Creatine (Cr) supplementation has become a common practice among professional, elite, collegiate, amateur and recreational athletes with the expectation of enhancing exercise performance. Research indicates that Cr supplementation can increase muscle phosphocreatine (PCr) content, but not in all individuals. A high dose of 20 g x d(-1) that is common to many research studies is not necessary, as 3 g x d(-1) will achieve the same increase in PCr given time. Coincident ingestion of carbohydrate with Cr may increase muscle uptake; however, the procedure requires a large amount of carbohydrate. Exercise performance involving short periods of extremely powerful activity can be enhanced, especially during repeated bouts of activity. This is in keeping with the theoretical importance of an elevated PCr content in skeletal muscle. Cr supplementation does not increase maximal isometric strength, the rate of maximal force production, nor aerobic exercise performance. Most of the evidence has been obtained from healthy young adult male subjects with mixed athletic ability and training status. Less research information is available related to the alterations due to age and gender. Cr supplementation leads to weight gain within the first few days, likely due to water retention related to Cr uptake in the muscle. Cr supplementation is associated with an enhanced accrual of strength in strength-training programs, a response not independent from the initial weight gain, but may be related to a greater volume and intensity of training that can be achieved. There is no definitive evidence that Cr supplementation causes gastrointestinal, renal and/or muscle cramping complications. The potential acute effects of high-dose Cr supplementation on body fluid balance has not been fully investigated, and ingestion of Cr before or during exercise is not recommended. There is evidence that medical use of Cr supplementation is warranted in certain patients (e.g.. neuromuscular disease); future research may establish its potential usefulness in other medical applications. Although Cr supplementation exhibits small but significant physiological and performance changes, the increases in performance are realized during very specific exercise conditions. This suggests that the apparent high expectations for performance enhancement, evident by the extensive use of Cr supplementation, are inordinate.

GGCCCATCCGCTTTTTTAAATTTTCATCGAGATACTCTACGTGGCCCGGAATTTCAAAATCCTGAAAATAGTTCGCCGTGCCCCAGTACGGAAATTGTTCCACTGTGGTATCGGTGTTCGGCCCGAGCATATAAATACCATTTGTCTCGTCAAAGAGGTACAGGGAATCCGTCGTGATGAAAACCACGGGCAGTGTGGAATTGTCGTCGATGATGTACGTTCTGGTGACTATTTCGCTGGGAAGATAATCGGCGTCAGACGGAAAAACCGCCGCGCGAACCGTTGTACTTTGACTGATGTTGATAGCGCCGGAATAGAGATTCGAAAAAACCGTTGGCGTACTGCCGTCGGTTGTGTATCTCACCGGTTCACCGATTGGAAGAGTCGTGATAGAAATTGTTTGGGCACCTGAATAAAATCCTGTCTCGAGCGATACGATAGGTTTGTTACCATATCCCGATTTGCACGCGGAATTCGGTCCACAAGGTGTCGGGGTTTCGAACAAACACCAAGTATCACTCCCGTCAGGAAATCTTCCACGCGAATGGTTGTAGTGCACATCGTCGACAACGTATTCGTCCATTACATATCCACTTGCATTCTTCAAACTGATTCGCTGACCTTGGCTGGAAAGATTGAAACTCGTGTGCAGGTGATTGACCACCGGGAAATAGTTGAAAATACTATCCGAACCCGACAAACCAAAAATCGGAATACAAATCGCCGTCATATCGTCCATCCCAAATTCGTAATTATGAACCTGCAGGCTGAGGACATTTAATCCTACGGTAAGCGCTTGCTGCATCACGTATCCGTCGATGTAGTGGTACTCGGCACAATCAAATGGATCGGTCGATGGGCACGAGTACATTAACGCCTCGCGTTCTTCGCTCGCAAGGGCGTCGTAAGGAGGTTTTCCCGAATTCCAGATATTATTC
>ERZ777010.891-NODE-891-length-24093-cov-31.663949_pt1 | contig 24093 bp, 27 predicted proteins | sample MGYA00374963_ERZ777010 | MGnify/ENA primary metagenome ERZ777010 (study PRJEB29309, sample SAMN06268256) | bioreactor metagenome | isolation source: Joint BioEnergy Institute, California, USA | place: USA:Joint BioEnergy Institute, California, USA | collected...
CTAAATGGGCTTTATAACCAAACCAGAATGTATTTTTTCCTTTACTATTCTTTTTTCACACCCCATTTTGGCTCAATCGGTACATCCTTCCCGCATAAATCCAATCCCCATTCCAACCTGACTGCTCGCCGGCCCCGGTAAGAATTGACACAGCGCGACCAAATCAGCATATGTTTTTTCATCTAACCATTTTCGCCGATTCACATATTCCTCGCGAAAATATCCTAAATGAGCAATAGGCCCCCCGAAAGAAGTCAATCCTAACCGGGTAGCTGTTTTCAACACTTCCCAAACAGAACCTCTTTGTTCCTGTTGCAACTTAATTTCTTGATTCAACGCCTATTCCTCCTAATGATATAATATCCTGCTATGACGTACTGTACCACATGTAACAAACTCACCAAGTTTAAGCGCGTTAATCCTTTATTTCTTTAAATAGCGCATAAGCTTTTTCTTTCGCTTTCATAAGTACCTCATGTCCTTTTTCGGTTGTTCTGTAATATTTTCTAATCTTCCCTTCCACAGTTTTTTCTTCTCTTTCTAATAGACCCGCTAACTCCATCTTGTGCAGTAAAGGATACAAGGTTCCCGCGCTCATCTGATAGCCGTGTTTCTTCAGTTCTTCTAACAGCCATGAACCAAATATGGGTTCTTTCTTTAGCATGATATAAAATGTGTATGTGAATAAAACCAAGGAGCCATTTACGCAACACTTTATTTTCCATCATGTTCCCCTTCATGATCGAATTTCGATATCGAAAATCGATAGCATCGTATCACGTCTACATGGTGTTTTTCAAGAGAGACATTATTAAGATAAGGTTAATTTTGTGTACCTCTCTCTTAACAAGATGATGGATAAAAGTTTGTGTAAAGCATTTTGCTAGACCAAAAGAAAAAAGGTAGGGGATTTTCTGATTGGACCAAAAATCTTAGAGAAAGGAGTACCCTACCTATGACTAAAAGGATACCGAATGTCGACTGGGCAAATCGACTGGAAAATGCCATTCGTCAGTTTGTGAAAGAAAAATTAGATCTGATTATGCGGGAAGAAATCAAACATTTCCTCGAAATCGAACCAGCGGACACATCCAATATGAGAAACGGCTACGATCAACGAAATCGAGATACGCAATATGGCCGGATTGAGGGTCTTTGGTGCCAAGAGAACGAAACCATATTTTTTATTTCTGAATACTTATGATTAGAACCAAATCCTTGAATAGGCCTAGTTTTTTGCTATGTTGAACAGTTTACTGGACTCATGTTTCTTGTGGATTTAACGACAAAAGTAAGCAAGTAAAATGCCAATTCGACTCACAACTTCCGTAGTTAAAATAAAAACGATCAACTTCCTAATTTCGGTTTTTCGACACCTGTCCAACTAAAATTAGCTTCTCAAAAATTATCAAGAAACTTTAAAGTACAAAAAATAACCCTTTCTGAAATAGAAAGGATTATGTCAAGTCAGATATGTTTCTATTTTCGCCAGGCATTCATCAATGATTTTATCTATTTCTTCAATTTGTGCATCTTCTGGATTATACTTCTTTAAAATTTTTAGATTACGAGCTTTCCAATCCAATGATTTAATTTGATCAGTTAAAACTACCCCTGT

Med Sci Sports Exerc. 2000 Mar;32(3):706-17
Acute creatine loading increases fat-free mass, but does not affect blood pressure, plasma creatinine or CK activity in men and women.
Creatine monohydrate (CrM) administration may enhance high intensity exercise performance and increase body mass, yet few studies have examined for potential adverse effects, and no studies have directly considered potential gender differences. PURPOSE: The purpose of this study was to examine the effect of acute creatine supplementation upon total and lean mass and to determine potential side effects in both men and women. METHODS: The effect of acute CrM (20 g x d(-1) x 5 d) administration upon systolic, diastolic and mean BP, plasma creatinine, plasma CK activity, and body composition was examined in 15 men and 15 women in a randomized, double-blind experiment. Additionally, ischemic isometric handgrip strength was measured before and after CrM or placebo (PL). RESULTS: CrM did not affect blood pressure, plasma creatinine, estimated creatinine clearance, plasma CK activity or handgrip strength (P < 0.05). In contrast, CrM significantly increased fat-free mass (FFM) and total body mass (P < 0.05) as compared with PL, with no changes in body fat. The observed mass changes were greater for men versus women. CONCLUSIONS: These findings suggest that acute CrM administration does not affect blood pressure, renal function or plasma CK activity, but increases FFM. The effect of CrM upon FFM may be greater in men as compared with that in women.
Med Sci Sports Exerc 2000 Feb;32(2):291-6
Creatine supplementation does not affect kidney function in an animal model with pre-existing renal failure.
BACKGROUND: Creatine is widely used as an ergogenic substance among athletes. Safety of prolonged creatine intake has been questioned, based upon case reports and animal data. We investigated the effect of prolonged creatine ingestion on renal function in animals with normal kidney function or pre-existing kidney failure, respectively. METHODS: Male Wistar rats were randomly allocated to four experimental groups: (i) sham-operated, control diet; (ii) sham-operated, creatine-supplemented diet (2% w/w (0.9+/-0.2 g creatine/kg body weight/day)); (iii) two-thirds nephrectomized, control diet; and (iv) two-thirds nephrectomized, creatine supplemented diet. Glomerular filtration rate was determined using inulin and creatinine clearance, together with albumin excretion, urea clearance, muscle and serum creatine and serum cystatin C concentrations. RESULTS: In contrast to previous reports, no detrimental effects of creatine supplementation on the renal function indices were observed in two-thirds nephrectomized or sham-operated animals. No differences were observed in inulin (0.28+/-0.08 vs 0.25+/-0.08 ml/min/100 g; P=NS) or creatinine clearance rates. Serum cystatin C concentration, urinary protein excretion and albumin and urea clearance were comparable between creatine-supplemented and control-diet fed animals in both sham-operated and two-thirds nephrectomized animals. Serum creatine and intramuscular total creatine concentrations were higher in creatine-supplemented groups (P<0.05). CONCLUSIONS: Creatine supplementation at a dosage of 2% w/w for four weeks does not impair kidney function in animals with pre-existing renal failure or in control animals.
Nephrol Dial Transplant 2003 Feb;18(2):258-64